NCHRP Project 10-77 xi LIST OF TABLES Table 1-1. Synthesized and Ranked Priorities – General Session from AMG Stakeholder Workshop ........ 3 Table 3-1. Categories and Subcategories of References in the AMG Project Bibliography ...................... 19 Table 3-2. Types of Information and Literature in the AMG Project Bibliography ................................... 19 Table 4-1. Survey Responses by Targeted Survey ..................................................................................... 26 Table 4-2. Contractor Survey Respondents by Industry Segment .............................................................. 27 Table 4-3. Training and Education Survey Respondents by Delivery Organization Type ......................... 28 Table 4-4. Contractor Reasons for Not Utilizing AMG .............................................................................. 29 Table 4-5. Surveyor and Planner Rankings of Surveying Technology Accuracies .................................... 31 Table 4-6. Important DTM Accuracy Factors Rated by Contractors, Agencies, and Software/Hardware Vendors .......................................................................................................................................... 32 Table 4-7. Factors contributing to EED Accuracy According to Software/Hardware Vendors ................. 32 Table 4-8. Important AMG Accuracy Factors Rated by Contractors, Agencies, and Software/Hardware Vendors .......................................................................................................................................... 32 Table 4-9. Important Equipment Accuracy Factors Rated by Contractors, Agencies, and Heavy Equipment Organizations ............................................................................................................... 34 Table 4-10. Respondents Reporting Claims or Arbitration Related to AMG ............................................. 36 Table 4-11. Contractor and Agency Opinions of Liability Exposure with EED Exchange ....................... 36 Table 4-12. Contractor and Agency Opinions of Sharing EED and Cooperation ...................................... 36 Table 4-13. Contractor Field Personnel Software Training ........................................................................ 36 Table 4-14. Contractor Field Personnel Hardware Training ....................................................................... 37 Table 4-15. Contractor Machine Operator Training ................................................................................... 37 Table 4-16. AMG Risk Factors rated by Contractors, Agencies, and Equipment Vendors ........................ 38 Table 4-17. Perceived AMG Benefits by Contractors, Agencies, and Equipment Vendors ....................... 39 Table 4-18. Comparison of Contractor and Equipment Vendor Productivity Gains with AMG ................ 40 Table 4-19. Comparison of Contractor and Equipment Vendor Cost Savings with AMG ......................... 40 Table 5-1. At What Contract Stage Should EED be Exchanged? ............................................................... 52 Table 5-2. At What Contract Stage is EED Exchanged? ............................................................................ 52 Table 5-3. Respondents Reporting Claims or Arbitration Related to AMG ............................................... 52 Table 5-4. Contractor and Agency Opinions of Liability Exposure with EED Exchange ......................... 53 Table 5-5. Contractor and Agency Opinions of Sharing EED and Cooperation ........................................ 53 Table 5-6. How Agencies Not Sharing EED Should Limit Liability ......................................................... 54 Table 5-7. How Agencies Currently Sharing EED Limit Liability ............................................................ 54 Table 5-8. Agency Designers Concern with Liability from Sharing EED ................................................. 55 Table 5-9. Search Engine Text String Generation ...................................................................................... 56 Table 6-1. Educational and Training Provided by Software Developers. ................................................... 62 Table 6-2. Educational and Training provided by hardware and equipment manufacturers and related organizations .................................................................................................................................. 63 Table 6-3. Offerings from Educational Institutions .................................................................................... 66 Table 7-1. Required Accuracy for Modeling (Taylor, 2010) ...................................................................... 68 Table 7-2. Recommended Pattern Line Spacing (Taylor, 2010) ................................................................ 74 Table 8-1. Comparison of Traditional String Line Control and Stringless AMG Approaches for PCC Paving (from Cable et al., 2009) .................................................................................................... 84 Table 8-2. Absolute Mean Error of Estimated Elevation Data Based on Cross-Validation Process using Different Interpolation Methods .................................................................................................... 91 Table 8-3. Absolute Mean Error of Estimated Elevation Data by Comparing Kriged DTM with 79 points with Different Interpolation Methods ............................................................................................ 92 Table 9-1. Various Sources of Errors Contributing to the Overall AMG Accuracy (2009 Workshop Findings) ........................................................................................................................................ 95 Table 9-2. Frequency of Errors and Suggested Detection/Mitigation Strategies ........................................ 97 Table 9-3. Summary of Different Position Measurement Technologies .................................................... 99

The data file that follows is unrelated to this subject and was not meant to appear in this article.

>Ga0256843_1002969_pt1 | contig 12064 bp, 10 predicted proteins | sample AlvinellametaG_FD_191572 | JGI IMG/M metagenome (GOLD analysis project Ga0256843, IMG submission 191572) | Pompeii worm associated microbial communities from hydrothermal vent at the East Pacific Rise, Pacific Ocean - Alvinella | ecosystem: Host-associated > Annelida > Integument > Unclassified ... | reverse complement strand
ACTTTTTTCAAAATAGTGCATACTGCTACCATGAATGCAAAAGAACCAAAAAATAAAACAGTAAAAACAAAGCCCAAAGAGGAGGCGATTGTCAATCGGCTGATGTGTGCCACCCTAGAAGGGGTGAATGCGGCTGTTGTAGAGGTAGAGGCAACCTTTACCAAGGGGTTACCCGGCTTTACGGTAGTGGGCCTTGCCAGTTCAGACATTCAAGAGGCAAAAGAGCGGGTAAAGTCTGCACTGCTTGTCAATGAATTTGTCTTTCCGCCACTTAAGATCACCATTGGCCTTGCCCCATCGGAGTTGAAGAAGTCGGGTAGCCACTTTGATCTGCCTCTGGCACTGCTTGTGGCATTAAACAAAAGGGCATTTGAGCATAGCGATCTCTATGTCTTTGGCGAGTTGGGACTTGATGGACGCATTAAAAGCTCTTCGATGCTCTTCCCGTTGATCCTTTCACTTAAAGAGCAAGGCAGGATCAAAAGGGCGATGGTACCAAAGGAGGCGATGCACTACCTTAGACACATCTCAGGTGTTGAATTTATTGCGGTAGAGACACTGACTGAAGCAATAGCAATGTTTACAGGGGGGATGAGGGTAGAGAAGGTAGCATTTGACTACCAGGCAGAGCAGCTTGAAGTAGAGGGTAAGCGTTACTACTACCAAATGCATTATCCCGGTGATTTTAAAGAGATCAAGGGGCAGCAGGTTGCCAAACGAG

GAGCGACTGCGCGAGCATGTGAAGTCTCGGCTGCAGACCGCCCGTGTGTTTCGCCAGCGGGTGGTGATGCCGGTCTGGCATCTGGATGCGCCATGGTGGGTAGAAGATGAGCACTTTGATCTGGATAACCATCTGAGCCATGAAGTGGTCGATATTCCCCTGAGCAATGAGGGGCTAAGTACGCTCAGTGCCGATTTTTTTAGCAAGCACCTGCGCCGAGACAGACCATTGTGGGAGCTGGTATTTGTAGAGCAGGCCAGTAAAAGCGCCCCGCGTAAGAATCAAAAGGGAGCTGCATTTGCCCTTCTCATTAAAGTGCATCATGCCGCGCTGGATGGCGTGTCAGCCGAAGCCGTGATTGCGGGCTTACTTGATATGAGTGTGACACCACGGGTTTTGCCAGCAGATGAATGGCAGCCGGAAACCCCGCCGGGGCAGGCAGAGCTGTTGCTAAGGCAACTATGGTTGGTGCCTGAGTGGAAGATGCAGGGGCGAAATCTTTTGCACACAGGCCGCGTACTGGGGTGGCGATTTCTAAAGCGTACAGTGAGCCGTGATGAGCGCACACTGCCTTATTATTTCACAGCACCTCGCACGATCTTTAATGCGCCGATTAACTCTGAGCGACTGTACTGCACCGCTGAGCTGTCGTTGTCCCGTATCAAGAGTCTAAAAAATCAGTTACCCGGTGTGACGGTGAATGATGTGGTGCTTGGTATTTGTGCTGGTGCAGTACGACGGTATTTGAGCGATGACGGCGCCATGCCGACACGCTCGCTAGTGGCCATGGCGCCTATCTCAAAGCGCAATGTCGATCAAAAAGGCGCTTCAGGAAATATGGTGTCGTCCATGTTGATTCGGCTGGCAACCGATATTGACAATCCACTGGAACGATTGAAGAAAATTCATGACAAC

NCHRP Project 10-77 xii Table 9-4. Comparison of different types of construction machines (after Retscher 2002) ..................... 100 Table 9-5. Typical Two-Way ANOVA Table .......................................................................................... 102 Table 9-6. Summary of repeatability analysis results on GPS elevation measurements on three earthwork project sites with and without RTK-GPS mounted on roller compactors .................................... 106 Table 9-7. Summary of R&R analysis results on GPS elevation measurements to assess the influence of change in direction of travel ........................................................................................................ 106 Table 9-8. Example Qualitative Assessment matrix of Accuracy Factors for Various Application Categories .................................................................................................................................... 107 Table 10-1. Summary of AMG Specifications and Key Attributes .......................................................... 111 Table 10-2. AMG Guide Specification Tool ............................................................................................ 113